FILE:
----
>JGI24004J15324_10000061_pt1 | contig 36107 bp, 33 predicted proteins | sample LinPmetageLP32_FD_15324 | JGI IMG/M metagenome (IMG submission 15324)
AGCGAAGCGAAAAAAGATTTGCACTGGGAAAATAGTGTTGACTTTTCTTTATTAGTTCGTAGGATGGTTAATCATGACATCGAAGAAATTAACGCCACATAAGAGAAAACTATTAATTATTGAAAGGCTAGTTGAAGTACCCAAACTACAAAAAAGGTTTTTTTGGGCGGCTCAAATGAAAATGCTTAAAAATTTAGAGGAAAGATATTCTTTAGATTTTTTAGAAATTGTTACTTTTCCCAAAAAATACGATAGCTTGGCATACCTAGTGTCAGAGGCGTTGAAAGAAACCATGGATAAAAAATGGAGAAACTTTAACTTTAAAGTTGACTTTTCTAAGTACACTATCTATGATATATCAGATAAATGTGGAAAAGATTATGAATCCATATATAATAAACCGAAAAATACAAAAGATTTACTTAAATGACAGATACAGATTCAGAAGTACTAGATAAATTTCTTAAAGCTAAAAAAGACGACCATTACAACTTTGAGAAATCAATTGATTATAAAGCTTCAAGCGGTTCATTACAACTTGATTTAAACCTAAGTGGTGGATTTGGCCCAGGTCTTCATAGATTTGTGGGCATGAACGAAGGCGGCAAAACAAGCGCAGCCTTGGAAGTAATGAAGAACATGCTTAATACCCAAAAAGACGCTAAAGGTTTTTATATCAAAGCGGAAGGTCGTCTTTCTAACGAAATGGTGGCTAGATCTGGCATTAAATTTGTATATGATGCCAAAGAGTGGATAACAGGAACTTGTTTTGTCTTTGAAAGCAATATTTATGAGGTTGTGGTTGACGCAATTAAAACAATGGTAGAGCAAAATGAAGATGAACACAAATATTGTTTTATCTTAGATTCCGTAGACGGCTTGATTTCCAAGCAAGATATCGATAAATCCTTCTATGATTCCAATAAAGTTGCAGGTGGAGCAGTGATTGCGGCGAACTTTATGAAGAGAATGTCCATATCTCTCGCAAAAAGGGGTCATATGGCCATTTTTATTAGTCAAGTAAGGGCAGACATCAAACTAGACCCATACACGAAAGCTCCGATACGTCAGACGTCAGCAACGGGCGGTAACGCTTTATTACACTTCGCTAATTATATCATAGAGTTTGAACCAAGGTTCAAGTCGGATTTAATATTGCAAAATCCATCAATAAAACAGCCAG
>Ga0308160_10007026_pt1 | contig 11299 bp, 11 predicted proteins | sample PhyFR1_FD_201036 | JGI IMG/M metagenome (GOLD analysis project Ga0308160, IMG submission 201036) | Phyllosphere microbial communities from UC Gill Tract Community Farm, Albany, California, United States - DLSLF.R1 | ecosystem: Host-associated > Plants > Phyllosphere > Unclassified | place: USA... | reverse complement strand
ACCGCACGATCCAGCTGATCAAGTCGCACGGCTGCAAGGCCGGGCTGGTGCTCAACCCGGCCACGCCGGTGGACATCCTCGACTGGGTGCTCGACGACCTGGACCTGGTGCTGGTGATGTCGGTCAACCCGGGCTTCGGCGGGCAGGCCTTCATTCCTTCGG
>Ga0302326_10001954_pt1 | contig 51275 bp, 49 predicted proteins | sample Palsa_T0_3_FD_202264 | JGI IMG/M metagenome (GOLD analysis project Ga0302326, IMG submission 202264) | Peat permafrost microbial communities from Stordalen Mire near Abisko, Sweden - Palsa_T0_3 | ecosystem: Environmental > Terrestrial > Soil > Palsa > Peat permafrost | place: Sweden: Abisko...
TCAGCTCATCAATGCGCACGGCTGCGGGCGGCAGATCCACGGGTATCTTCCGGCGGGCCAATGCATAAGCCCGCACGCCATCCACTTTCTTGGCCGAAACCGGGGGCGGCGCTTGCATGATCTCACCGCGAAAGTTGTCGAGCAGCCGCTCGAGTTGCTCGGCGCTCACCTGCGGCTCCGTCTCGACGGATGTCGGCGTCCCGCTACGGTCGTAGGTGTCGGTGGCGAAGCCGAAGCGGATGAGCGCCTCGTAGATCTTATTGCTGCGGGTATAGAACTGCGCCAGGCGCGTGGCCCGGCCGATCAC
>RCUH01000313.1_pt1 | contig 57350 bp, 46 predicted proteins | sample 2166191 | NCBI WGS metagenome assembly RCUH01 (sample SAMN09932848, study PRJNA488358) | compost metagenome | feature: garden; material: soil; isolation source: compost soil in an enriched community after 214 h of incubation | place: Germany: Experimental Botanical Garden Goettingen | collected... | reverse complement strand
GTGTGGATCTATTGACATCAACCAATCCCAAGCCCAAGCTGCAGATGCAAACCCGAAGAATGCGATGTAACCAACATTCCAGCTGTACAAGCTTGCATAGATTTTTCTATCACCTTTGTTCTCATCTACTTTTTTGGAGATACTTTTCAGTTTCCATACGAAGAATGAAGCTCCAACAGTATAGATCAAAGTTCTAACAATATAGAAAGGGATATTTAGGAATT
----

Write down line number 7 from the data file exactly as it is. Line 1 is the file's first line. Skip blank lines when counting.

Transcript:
>RCUH01000313.1_pt1 | contig 57350 bp, 46 predicted proteins | sample 2166191 | NCBI WGS metagenome assembly RCUH01 (sample SAMN09932848, study PRJNA488358) | compost metagenome | feature: garden; material: soil; isolation source: compost soil in an enriched community after 214 h of incubation | place: Germany: Experimental Botanical Garden Goettingen | collected... | reverse complement strand